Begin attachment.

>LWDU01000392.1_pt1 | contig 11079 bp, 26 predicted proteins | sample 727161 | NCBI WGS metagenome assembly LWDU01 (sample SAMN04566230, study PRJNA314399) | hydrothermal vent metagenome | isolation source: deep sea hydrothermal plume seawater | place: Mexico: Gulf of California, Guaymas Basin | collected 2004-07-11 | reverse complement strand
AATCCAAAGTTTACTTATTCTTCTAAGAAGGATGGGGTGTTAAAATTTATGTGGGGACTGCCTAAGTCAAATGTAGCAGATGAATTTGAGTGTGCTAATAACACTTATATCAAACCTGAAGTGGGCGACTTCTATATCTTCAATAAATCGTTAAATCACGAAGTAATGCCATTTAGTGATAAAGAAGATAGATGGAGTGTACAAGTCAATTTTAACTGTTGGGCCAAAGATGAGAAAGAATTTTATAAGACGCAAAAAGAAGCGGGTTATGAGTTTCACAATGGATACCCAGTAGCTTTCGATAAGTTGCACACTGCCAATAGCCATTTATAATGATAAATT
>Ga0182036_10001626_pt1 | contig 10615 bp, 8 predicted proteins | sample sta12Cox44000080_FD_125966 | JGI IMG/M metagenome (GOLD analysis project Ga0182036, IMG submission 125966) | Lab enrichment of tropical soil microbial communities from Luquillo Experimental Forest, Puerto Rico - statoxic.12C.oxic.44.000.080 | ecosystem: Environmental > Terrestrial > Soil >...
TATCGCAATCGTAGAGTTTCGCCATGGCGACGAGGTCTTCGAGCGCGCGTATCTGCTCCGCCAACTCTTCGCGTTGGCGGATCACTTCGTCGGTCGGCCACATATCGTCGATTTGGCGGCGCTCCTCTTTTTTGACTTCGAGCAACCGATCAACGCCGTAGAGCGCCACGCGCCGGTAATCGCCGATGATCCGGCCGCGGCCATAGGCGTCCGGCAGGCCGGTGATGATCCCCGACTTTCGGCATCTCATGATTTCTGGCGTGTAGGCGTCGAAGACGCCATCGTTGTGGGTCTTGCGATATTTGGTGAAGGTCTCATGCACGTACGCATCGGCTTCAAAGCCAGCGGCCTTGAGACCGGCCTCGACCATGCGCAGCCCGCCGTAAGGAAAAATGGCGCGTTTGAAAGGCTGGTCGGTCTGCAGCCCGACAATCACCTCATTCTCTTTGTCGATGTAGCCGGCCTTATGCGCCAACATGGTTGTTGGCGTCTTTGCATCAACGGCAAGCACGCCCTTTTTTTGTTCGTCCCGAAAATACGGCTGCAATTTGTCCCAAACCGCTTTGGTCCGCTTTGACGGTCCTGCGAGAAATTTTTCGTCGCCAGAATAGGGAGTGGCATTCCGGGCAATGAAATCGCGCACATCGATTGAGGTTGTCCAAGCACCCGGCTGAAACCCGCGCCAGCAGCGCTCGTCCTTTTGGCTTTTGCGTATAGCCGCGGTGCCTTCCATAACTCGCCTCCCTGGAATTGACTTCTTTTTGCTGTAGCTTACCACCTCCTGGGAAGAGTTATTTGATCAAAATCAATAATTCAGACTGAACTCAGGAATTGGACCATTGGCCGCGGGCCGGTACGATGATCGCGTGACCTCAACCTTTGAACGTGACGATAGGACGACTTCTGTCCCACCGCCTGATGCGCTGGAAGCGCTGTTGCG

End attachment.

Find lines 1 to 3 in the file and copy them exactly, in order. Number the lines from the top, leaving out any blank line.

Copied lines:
>LWDU01000392.1_pt1 | contig 11079 bp, 26 predicted proteins | sample 727161 | NCBI WGS metagenome assembly LWDU01 (sample SAMN04566230, study PRJNA314399) | hydrothermal vent metagenome | isolation source: deep sea hydrothermal plume seawater | place: Mexico: Gulf of California, Guaymas Basin | collected 2004-07-11 | reverse complement strand
AATCCAAAGTTTACTTATTCTTCTAAGAAGGATGGGGTGTTAAAATTTATGTGGGGACTGCCTAAGTCAAATGTAGCAGATGAATTTGAGTGTGCTAATAACACTTATATCAAACCTGAAGTGGGCGACTTCTATATCTTCAATAAATCGTTAAATCACGAAGTAATGCCATTTAGTGATAAAGAAGATAGATGGAGTGTACAAGTCAATTTTAACTGTTGGGCCAAAGATGAGAAAGAATTTTATAAGACGCAAAAAGAAGCGGGTTATGAGTTTCACAATGGATACCCAGTAGCTTTCGATAAGTTGCACACTGCCAATAGCCATTTATAATGATAAATT
>Ga0182036_10001626_pt1 | contig 10615 bp, 8 predicted proteins | sample sta12Cox44000080_FD_125966 | JGI IMG/M metagenome (GOLD analysis project Ga0182036, IMG submission 125966) | Lab enrichment of tropical soil microbial communities from Luquillo Experimental Forest, Puerto Rico - statoxic.12C.oxic.44.000.080 | ecosystem: Environmental > Terrestrial > Soil >...